Birds add life, sound and color to our lives. Watching wild birds is often a diversion from the pressures of our daily lives. We even value birds that we personally will never see; it is comforting and uplifting just knowing that our world includes birds that can offer joy in our lives. Birds provide intangible aesthetic enjoyment and enrich our lives with their presence. This intangible value comes from knowing our world is still large and healthy enough to support a variety of bird species.
Birds are recognized as one of the most important indicators of the state of the environment. Because they are sensitive to habitat change and because they are easy to census, birds are the ecologist's favorite tool.Changes in bird populations are often the first indication of environmental problems. Whether ecosystems are managed for agricultural production, wildlife, water, or tourism, success can be measured by the health of birds.
A decline in bird numbers tells us that we are damaging the environment through habitat fragmentation and destruction, pollution and pesticides, introduced species, and many other impacts. Birds are a part of the balance of nature.There is strong interdependence between all living things in the gigantic web of life and the removal of even the smallest form of life may in time endanger the entire structure.
The conditions of clean air, food, healthy plants and safe places to raise young that make good homes for birds and other wildlife, also make good homes for people. If you decide to have a pet bird you need to make sure to protect them since bird are important to our environment.
A habitat good for birds is a good environment for people. In addition to the joys they bring to people's lives, birds are also valuable for economic reasons. Birds have ecological value as important elements of natural systems. Birds provide insect and rodent control, plant pollination, and seed dispersal which result in tangible benefits to people.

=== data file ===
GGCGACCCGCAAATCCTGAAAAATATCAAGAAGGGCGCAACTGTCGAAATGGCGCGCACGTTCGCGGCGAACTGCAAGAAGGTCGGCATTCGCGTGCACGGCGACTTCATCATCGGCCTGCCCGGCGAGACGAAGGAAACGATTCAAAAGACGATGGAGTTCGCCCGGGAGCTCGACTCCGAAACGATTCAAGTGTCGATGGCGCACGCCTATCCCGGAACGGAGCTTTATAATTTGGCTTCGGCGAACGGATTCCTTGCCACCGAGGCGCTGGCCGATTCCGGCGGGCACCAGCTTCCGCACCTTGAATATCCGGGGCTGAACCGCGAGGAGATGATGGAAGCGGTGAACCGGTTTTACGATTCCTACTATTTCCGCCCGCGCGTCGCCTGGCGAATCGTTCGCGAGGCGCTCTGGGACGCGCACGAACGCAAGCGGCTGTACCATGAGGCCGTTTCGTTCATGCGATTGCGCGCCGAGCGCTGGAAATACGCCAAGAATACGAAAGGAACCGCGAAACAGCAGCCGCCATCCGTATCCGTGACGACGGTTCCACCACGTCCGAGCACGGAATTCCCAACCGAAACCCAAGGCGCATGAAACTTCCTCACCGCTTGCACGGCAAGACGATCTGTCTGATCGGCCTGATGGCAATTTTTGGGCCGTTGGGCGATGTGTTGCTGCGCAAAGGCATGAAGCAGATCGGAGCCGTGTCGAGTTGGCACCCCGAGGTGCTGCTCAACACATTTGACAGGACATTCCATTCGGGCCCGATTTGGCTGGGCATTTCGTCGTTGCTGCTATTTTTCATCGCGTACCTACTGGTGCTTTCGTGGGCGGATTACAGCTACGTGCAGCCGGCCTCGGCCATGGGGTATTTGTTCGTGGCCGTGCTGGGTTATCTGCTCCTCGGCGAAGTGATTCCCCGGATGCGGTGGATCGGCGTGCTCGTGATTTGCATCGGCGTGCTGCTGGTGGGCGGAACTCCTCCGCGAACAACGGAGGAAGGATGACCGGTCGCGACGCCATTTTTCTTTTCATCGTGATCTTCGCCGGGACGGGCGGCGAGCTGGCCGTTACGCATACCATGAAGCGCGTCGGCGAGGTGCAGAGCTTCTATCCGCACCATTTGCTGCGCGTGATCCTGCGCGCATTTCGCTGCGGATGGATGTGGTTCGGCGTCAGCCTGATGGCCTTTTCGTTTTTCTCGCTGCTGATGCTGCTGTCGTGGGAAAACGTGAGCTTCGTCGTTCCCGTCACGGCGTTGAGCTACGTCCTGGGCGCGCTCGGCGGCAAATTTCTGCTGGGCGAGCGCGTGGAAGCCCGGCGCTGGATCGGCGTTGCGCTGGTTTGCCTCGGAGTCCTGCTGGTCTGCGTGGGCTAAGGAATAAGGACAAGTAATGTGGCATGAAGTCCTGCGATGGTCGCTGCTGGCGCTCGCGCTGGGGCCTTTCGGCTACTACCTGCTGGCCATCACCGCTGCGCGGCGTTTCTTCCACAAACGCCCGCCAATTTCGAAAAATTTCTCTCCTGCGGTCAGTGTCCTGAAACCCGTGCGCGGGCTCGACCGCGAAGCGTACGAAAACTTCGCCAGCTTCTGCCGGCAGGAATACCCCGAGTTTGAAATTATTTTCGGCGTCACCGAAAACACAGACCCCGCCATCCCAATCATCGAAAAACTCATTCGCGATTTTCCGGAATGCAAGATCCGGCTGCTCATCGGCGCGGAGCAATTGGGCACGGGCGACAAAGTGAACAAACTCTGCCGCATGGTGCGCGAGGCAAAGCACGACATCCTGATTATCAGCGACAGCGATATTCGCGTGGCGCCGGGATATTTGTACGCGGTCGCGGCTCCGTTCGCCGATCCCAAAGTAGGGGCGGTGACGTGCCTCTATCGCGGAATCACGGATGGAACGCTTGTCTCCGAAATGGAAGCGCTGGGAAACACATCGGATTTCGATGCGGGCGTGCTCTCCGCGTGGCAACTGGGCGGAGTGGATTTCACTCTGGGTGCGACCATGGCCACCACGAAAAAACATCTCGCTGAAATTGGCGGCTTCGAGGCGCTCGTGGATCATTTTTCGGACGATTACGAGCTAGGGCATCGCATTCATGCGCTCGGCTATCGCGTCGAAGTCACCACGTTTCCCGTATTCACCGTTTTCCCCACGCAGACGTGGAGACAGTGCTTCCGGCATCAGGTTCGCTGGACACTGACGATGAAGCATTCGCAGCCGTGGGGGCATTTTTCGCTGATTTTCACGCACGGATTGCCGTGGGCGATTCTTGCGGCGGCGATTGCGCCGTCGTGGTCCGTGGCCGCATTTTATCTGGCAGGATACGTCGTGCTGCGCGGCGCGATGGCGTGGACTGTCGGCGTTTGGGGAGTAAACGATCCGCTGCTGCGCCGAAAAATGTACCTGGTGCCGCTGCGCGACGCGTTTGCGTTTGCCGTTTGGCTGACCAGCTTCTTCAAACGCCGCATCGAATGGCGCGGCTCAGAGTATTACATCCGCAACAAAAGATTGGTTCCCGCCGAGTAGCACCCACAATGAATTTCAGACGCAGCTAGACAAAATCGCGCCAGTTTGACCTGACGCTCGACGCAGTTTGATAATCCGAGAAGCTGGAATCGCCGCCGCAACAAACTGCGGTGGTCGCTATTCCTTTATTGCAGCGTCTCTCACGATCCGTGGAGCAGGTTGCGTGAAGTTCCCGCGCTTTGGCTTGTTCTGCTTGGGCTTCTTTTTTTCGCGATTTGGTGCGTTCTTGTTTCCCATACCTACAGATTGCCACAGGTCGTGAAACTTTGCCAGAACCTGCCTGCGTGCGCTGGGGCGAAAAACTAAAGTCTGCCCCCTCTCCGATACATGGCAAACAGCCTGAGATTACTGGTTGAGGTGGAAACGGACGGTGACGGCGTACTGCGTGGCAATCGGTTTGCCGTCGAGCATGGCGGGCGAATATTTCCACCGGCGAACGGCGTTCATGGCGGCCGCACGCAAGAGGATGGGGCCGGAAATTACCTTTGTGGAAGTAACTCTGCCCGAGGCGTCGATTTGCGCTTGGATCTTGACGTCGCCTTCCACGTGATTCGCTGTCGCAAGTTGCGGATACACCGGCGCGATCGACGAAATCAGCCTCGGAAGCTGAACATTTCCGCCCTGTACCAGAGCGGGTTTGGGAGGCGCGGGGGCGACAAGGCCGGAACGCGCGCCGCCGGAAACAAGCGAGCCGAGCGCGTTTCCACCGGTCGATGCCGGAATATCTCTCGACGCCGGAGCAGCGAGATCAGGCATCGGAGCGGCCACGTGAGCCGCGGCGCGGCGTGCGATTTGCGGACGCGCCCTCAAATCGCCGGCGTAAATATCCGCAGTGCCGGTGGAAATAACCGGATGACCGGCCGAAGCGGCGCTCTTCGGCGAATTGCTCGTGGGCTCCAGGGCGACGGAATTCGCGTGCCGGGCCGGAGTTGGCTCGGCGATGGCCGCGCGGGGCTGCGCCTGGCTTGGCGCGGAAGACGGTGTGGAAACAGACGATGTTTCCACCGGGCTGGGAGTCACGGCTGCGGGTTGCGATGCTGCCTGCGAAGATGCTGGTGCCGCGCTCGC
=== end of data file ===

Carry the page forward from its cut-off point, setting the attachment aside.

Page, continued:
Birds are obviously important members of manyecosystems . They are integral parts of food chains and food webs.
In a woodland ecosystem for example, some birds get their food mainly from plants. Others chiefly eat small animals, such as insects or earthworms.
Birds and bird eggs, in turn, serve as food for such animals as foxes, raccoons, and snakes. The feeding relationships among all the animals in an ecosystem help prevent any one species from becoming too numerous. Birds play a vital role in keeping this balance of nature. In addition to being important parts of food webs, birds play other roles within ecosystems.
Birds eat insects. They are a natural way to control pests in gardens, on farms, and other places. A group of birds gliding through the air can easily eat hundreds of insects each day. Insect eating birds include warblers, bluebirds and woodpeckers.
Nectar-feeding birds are important pollinators, meaning they move the pollen from flower to flower to help fertilize the sex cells and create new plants. Hummingbirds, sun birds, and the honey-eaters are common pollinators.
Many fruit-eating birds help disperse seeds. After eating fruit, they carry the seeds in their intestines and deposit them in new places. Fruit-eating birds include mockingbirds, orioles, finches and robins.
Birds are often important to island ecology. In New Zealand, the kereru and kokako are important browsers, or animals that eat or nibble on leaves, tender young shoots, or other vegetation. Seabirds add nutrients to soil and to water with their production of guano, their dung.